The dark cloud of doubt hanging over him seemed to disperse, and Sven found himself smiling back. Whatever the future held in hold for him, it didn't matter. He'd approach any situation calmly and cautiously.

Same as always.

Still smiling, he roused Duggles from his sleep and set out to find the others.

Leaving TownSahara's eyes flicker open at the feeling of something nudging her chest. She looks down to see Lily's head pushing her stomach lightly. Sahara looks out the window from where she was sleeping to see it is already morning. She is not sure whether to be happy about this or not.

The previous night, after handing the disgruntled Piplup back to Zednik, Sahara had gone straight home. Dinner had been more lengthy than usual, with her mother and father both inquiring on how she felt about the upcoming journey. Her responses basically came down to the barest truth: she was nervous but ready to do her best. And this morning, that had not changed.

As she goes to take the small bag, which she packed last night with essential items, Sahara catches sight of the drawing below it. She takes it carefully in one hand. The other picks up Lily, who croons in approval at her gentle touch. Sahara smiles at her. If nothing else, Lily will always be with her and will always understand her. That is something to take comfort in.

Breakfast is already laid out when Sahara arrives. There is even a small dish of berries for Lily. Since Lily absorbed sunlight for food most of the time, having her own breakfast only occurred on special occasions. Evidently her parents had decided this was one of them. Lily begins to eat eagerly and with small, happy noises. Sahara takes her food at a slower pace while listening to her father and mother.

"I've heard that Zednik's mother got worse," Mahal says with a shake of her head. "He will be staying to look after her. It's expected and not a bad thing. Still, I wish he could have gone with your group. He's a natural leader."

Isam stops before taking his next bite to reply, "He's certainly good in that area, yes. But they'll do fine. They're all good kids."

"You're less experienced than most of them," Mahal tells her daughter. "If they all come to a conclusion, try to follow their lead. And remember what your father showed you during the hunting trip."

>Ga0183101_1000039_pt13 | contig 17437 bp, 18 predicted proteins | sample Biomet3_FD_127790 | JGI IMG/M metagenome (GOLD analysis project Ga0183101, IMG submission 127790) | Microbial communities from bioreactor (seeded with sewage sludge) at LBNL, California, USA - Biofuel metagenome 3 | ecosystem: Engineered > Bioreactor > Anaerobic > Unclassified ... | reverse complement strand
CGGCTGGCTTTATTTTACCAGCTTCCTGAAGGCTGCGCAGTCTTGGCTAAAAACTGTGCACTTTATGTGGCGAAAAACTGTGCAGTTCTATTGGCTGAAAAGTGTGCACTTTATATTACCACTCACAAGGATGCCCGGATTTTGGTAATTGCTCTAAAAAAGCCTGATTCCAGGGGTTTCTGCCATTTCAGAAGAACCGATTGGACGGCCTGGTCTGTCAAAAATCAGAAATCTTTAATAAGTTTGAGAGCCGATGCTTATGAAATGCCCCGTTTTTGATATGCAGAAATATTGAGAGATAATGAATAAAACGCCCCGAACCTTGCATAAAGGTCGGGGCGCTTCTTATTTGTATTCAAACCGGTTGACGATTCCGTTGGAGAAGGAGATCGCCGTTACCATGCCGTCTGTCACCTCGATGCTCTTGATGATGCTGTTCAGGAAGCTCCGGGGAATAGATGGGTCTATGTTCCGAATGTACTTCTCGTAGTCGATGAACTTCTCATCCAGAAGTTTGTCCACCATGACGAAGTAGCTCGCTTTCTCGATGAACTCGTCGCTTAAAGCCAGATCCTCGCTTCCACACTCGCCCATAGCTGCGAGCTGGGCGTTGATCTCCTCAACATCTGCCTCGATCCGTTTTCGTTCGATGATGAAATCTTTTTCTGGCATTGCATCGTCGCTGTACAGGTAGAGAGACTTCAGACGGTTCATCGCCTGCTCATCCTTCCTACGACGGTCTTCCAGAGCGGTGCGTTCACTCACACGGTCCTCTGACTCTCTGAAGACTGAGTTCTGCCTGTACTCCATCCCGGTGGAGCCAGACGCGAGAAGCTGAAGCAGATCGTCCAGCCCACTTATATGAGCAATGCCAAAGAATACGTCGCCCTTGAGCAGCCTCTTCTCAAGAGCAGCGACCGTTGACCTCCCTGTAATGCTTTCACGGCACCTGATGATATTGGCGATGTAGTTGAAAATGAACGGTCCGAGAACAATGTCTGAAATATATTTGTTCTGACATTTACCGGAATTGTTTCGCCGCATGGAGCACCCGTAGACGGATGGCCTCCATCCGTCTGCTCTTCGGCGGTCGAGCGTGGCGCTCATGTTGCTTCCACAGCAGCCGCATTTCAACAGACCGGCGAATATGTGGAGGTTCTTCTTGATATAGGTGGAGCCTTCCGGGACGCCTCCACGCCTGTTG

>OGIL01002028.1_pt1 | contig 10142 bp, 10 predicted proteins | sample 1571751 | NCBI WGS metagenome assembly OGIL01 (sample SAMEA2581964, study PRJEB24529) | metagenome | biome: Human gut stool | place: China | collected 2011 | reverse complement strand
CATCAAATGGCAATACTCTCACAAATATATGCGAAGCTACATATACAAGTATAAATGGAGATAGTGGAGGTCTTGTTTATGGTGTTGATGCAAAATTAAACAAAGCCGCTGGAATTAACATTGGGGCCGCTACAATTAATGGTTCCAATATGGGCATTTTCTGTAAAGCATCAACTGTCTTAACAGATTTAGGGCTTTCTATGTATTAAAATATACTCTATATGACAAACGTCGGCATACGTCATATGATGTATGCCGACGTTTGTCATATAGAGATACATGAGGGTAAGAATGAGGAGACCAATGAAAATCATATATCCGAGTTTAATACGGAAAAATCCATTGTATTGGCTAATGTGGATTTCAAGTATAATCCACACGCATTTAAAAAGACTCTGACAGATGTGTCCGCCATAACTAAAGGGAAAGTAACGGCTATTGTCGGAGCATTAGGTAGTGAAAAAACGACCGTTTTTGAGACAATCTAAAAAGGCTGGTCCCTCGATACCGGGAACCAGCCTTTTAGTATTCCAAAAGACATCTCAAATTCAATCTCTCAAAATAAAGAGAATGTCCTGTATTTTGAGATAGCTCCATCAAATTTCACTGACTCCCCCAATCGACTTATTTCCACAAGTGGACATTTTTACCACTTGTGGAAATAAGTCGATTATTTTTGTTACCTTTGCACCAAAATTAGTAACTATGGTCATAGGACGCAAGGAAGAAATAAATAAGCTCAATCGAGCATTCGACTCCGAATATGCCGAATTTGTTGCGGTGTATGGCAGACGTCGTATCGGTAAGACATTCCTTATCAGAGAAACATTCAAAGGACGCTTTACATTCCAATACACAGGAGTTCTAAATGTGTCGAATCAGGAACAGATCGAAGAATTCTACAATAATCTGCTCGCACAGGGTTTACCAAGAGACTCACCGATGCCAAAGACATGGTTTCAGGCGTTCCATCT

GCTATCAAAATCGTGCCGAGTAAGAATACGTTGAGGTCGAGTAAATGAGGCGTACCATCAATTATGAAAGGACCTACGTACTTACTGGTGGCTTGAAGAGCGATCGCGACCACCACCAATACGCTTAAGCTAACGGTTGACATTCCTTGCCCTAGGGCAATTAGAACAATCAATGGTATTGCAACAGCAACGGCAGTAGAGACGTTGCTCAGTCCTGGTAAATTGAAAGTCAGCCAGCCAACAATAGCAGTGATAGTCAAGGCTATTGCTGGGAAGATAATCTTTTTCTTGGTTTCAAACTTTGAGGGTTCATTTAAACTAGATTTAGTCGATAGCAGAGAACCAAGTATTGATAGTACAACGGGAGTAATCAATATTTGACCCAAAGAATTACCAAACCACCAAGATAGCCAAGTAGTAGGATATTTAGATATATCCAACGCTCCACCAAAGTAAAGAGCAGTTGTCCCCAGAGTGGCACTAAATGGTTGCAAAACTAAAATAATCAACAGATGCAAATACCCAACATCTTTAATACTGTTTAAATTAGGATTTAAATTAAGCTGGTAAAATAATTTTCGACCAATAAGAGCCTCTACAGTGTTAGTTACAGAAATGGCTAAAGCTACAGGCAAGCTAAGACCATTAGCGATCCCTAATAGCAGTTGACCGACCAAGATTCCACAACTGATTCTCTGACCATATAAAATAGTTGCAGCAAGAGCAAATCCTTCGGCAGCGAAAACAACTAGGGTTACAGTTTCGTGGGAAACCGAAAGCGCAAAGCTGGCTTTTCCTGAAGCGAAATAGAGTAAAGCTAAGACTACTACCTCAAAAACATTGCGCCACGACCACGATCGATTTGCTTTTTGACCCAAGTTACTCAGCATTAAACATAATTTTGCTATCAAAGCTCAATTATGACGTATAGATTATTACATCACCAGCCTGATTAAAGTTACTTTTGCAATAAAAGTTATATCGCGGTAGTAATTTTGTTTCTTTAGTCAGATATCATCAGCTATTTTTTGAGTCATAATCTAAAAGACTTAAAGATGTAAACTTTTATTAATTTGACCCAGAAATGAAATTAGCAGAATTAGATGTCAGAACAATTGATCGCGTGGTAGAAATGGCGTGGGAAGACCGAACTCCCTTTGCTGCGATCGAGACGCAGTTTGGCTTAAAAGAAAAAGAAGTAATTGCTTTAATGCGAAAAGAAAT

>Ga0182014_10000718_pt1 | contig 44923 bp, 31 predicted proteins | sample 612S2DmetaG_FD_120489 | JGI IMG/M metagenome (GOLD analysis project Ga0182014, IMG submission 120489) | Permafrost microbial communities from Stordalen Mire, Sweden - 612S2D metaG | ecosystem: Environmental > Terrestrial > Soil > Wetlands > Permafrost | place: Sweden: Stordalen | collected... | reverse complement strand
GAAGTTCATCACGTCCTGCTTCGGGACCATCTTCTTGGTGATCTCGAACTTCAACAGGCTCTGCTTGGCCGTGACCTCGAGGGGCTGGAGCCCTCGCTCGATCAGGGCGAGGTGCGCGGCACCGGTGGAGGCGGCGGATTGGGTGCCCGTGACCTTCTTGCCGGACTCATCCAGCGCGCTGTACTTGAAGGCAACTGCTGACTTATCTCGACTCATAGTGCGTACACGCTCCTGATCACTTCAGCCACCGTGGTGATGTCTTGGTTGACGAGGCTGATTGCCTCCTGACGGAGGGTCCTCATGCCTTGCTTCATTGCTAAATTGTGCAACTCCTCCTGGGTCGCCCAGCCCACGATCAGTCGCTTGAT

"It wasn't much," Isam says with a shrug. "She found Lily before we got too far. Still, that's turned out to be beneficial in its own way."

Lily waves her leaf energetically before she finishes chowing down. Sahara takes her final bites a few minutes later. When she gets up, her parents come over to each give her a hug. It is as awkward as ever for her, but her words are sincere. "Thank you. I will do everything I can to help so that you will be proud. I love you." The tone might have been seen as flat to people who do not know her, but Sahara's parents recognize the subtle emotions inside her speech. They give her encouraging goodbyes.

Once she exits her home, Sahara heads for the meeting location. Her pack is slung over her shoulders, and she carries the drawing in her hands.

Daeron smiled softly as he saw his companions arrive one by one. He waved to each as they settled in near the gate. He looked around into the haze, hoping to see Zednik come in with his Piplup, but nobody else appeared. "No Zed? Hope things will be okay." He'd heard a few murmurs that his mother had taken a turn for the worse, but had hoped it was merely a short fugue. Clearly this wasn't the case.

"So, my father suggested seeing some of the marshes or mountains past the forest. Says the sights are awe striking..."

At the ExitSahara perks up a bit at seeing Daeron. She goes up to him and holds out the paper she is carrying. "Here." Should he accept it, he sees that a drawing of a Sewaddle is on it. It shows the Pokémon looking content and snoozing amongst a pile of leaves under a tree, with the symbols for the name 'Stitch' written underneath it in fancy curling symbols. Sahara remains silent after handing it to him while Lily watches with curiosity.

Daeron paused at the sudden intrusion into his vision, until he focused on the page itself. His eyes widened as he took in the image with a soft whistle. Nudging his companion, who was already dozing off on his shoulder, Daeron murmured, "Hey Stitch. Looks like she's got you down pat."

The little insect perked up and yawned once before looking over the image of himself. Letting out a trill, Stitch squirmed about and hopped off of the boy's shoulder to land with a soft plop onto Sahara's head, giving a few circling laps atop her noggin, fluffing and then straightening her hair meticulously. Daeron smiled and held out his hand for Stitch to crawl back up his arm. "I'd say he likes it, and so do I."

Looking over the shoulder of Daeron, Leon's eyes widen at the masterful drawing. After Stitch had his eyeful of the drawing, the boy held out his hand as if to ask for the paper. Looking it over carefully, his facial expression turns from wonder to a brilliant smile. Darting over toward Sahara, the boy hold the artwork in one hand whilst putting his arm around the girl as if to show the picture off to her. Ignorant to her comfort, the boy begins to talk,
This is great! I mean, it looks just like the little bug.

Oh! Oh!
Could you do Vinaer?
He won't be able to see it, but I would sure like it!
What do you say?